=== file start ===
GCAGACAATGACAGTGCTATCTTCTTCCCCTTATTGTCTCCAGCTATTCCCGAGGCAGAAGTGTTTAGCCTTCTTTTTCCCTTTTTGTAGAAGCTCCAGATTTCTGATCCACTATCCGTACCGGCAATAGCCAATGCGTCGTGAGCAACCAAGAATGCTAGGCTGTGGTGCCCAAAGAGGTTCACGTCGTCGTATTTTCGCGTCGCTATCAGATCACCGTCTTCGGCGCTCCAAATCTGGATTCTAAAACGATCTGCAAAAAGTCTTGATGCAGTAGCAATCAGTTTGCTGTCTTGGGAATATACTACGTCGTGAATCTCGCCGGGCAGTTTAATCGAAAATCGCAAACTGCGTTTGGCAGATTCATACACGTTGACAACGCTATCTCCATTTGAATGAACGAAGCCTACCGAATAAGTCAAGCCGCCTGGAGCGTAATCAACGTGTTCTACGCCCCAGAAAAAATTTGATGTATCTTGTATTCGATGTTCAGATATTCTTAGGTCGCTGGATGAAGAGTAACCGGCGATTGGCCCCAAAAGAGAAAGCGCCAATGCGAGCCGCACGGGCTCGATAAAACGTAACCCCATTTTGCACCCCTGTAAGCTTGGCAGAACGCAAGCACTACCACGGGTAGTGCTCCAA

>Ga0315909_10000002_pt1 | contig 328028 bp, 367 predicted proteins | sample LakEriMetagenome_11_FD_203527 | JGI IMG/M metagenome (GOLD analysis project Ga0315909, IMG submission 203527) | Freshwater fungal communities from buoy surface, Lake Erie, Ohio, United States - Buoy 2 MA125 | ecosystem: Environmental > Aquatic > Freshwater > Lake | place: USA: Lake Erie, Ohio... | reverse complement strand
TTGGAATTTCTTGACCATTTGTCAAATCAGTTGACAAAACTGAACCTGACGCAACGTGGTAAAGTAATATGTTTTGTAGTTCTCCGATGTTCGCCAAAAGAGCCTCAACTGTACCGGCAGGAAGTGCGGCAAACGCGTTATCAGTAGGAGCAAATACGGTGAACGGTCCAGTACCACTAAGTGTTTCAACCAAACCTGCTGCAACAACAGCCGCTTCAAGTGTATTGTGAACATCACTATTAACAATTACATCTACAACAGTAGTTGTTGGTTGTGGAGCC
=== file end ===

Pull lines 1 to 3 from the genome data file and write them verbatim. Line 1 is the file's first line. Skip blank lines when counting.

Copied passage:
GCAGACAATGACAGTGCTATCTTCTTCCCCTTATTGTCTCCAGCTATTCCCGAGGCAGAAGTGTTTAGCCTTCTTTTTCCCTTTTTGTAGAAGCTCCAGATTTCTGATCCACTATCCGTACCGGCAATAGCCAATGCGTCGTGAGCAACCAAGAATGCTAGGCTGTGGTGCCCAAAGAGGTTCACGTCGTCGTATTTTCGCGTCGCTATCAGATCACCGTCTTCGGCGCTCCAAATCTGGATTCTAAAACGATCTGCAAAAAGTCTTGATGCAGTAGCAATCAGTTTGCTGTCTTGGGAATATACTACGTCGTGAATCTCGCCGGGCAGTTTAATCGAAAATCGCAAACTGCGTTTGGCAGATTCATACACGTTGACAACGCTATCTCCATTTGAATGAACGAAGCCTACCGAATAAGTCAAGCCGCCTGGAGCGTAATCAACGTGTTCTACGCCCCAGAAAAAATTTGATGTATCTTGTATTCGATGTTCAGATATTCTTAGGTCGCTGGATGAAGAGTAACCGGCGATTGGCCCCAAAAGAGAAAGCGCCAATGCGAGCCGCACGGGCTCGATAAAACGTAACCCCATTTTGCACCCCTGTAAGCTTGGCAGAACGCAAGCACTACCACGGGTAGTGCTCCAA

>Ga0315909_10000002_pt1 | contig 328028 bp, 367 predicted proteins | sample LakEriMetagenome_11_FD_203527 | JGI IMG/M metagenome (GOLD analysis project Ga0315909, IMG submission 203527) | Freshwater fungal communities from buoy surface, Lake Erie, Ohio, United States - Buoy 2 MA125 | ecosystem: Environmental > Aquatic > Freshwater > Lake | place: USA: Lake Erie, Ohio... | reverse complement strand
TTGGAATTTCTTGACCATTTGTCAAATCAGTTGACAAAACTGAACCTGACGCAACGTGGTAAAGTAATATGTTTTGTAGTTCTCCGATGTTCGCCAAAAGAGCCTCAACTGTACCGGCAGGAAGTGCGGCAAACGCGTTATCAGTAGGAGCAAATACGGTGAACGGTCCAGTACCACTAAGTGTTTCAACCAAACCTGCTGCAACAACAGCCGCTTCAAGTGTATTGTGAACATCACTATTAACAATTACATCTACAACAGTAGTTGTTGGTTGTGGAGCC